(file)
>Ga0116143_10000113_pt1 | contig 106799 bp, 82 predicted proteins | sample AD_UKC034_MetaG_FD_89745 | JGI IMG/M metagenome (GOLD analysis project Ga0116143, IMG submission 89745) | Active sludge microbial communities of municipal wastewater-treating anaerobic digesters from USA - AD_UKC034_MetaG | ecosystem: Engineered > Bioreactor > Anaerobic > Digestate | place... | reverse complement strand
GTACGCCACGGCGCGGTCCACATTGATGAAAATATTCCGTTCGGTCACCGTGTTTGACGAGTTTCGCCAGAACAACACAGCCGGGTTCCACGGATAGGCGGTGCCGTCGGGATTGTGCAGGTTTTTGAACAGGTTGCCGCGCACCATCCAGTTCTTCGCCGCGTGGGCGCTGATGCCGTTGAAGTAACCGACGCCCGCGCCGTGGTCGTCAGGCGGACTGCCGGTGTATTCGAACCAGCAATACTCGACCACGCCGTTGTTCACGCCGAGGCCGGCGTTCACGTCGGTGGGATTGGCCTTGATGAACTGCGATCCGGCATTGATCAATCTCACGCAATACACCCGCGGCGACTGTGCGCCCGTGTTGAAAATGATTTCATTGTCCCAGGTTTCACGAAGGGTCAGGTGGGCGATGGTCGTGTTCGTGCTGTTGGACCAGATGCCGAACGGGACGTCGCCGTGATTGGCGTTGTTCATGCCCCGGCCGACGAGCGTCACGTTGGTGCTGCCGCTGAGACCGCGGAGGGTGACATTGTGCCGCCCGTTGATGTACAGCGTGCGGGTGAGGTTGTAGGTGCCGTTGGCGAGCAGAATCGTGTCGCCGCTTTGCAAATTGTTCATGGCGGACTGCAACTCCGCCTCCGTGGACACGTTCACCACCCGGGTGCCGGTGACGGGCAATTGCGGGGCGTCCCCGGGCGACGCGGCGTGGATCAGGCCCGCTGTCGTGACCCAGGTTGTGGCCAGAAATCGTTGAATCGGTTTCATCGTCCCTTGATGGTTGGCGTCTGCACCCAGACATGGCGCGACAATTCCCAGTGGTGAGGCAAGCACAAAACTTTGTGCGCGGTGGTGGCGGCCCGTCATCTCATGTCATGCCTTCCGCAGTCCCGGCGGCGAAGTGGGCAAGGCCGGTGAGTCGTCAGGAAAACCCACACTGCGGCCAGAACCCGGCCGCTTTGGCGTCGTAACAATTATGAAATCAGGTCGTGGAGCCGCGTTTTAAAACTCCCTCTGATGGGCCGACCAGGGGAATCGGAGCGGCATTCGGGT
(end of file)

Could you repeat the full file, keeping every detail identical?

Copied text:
>Ga0116143_10000113_pt1 | contig 106799 bp, 82 predicted proteins | sample AD_UKC034_MetaG_FD_89745 | JGI IMG/M metagenome (GOLD analysis project Ga0116143, IMG submission 89745) | Active sludge microbial communities of municipal wastewater-treating anaerobic digesters from USA - AD_UKC034_MetaG | ecosystem: Engineered > Bioreactor > Anaerobic > Digestate | place... | reverse complement strand
GTACGCCACGGCGCGGTCCACATTGATGAAAATATTCCGTTCGGTCACCGTGTTTGACGAGTTTCGCCAGAACAACACAGCCGGGTTCCACGGATAGGCGGTGCCGTCGGGATTGTGCAGGTTTTTGAACAGGTTGCCGCGCACCATCCAGTTCTTCGCCGCGTGGGCGCTGATGCCGTTGAAGTAACCGACGCCCGCGCCGTGGTCGTCAGGCGGACTGCCGGTGTATTCGAACCAGCAATACTCGACCACGCCGTTGTTCACGCCGAGGCCGGCGTTCACGTCGGTGGGATTGGCCTTGATGAACTGCGATCCGGCATTGATCAATCTCACGCAATACACCCGCGGCGACTGTGCGCCCGTGTTGAAAATGATTTCATTGTCCCAGGTTTCACGAAGGGTCAGGTGGGCGATGGTCGTGTTCGTGCTGTTGGACCAGATGCCGAACGGGACGTCGCCGTGATTGGCGTTGTTCATGCCCCGGCCGACGAGCGTCACGTTGGTGCTGCCGCTGAGACCGCGGAGGGTGACATTGTGCCGCCCGTTGATGTACAGCGTGCGGGTGAGGTTGTAGGTGCCGTTGGCGAGCAGAATCGTGTCGCCGCTTTGCAAATTGTTCATGGCGGACTGCAACTCCGCCTCCGTGGACACGTTCACCACCCGGGTGCCGGTGACGGGCAATTGCGGGGCGTCCCCGGGCGACGCGGCGTGGATCAGGCCCGCTGTCGTGACCCAGGTTGTGGCCAGAAATCGTTGAATCGGTTTCATCGTCCCTTGATGGTTGGCGTCTGCACCCAGACATGGCGCGACAATTCCCAGTGGTGAGGCAAGCACAAAACTTTGTGCGCGGTGGTGGCGGCCCGTCATCTCATGTCATGCCTTCCGCAGTCCCGGCGGCGAAGTGGGCAAGGCCGGTGAGTCGTCAGGAAAACCCACACTGCGGCCAGAACCCGGCCGCTTTGGCGTCGTAACAATTATGAAATCAGGTCGTGGAGCCGCGTTTTAAAACTCCCTCTGATGGGCCGACCAGGGGAATCGGAGCGGCATTCGGGT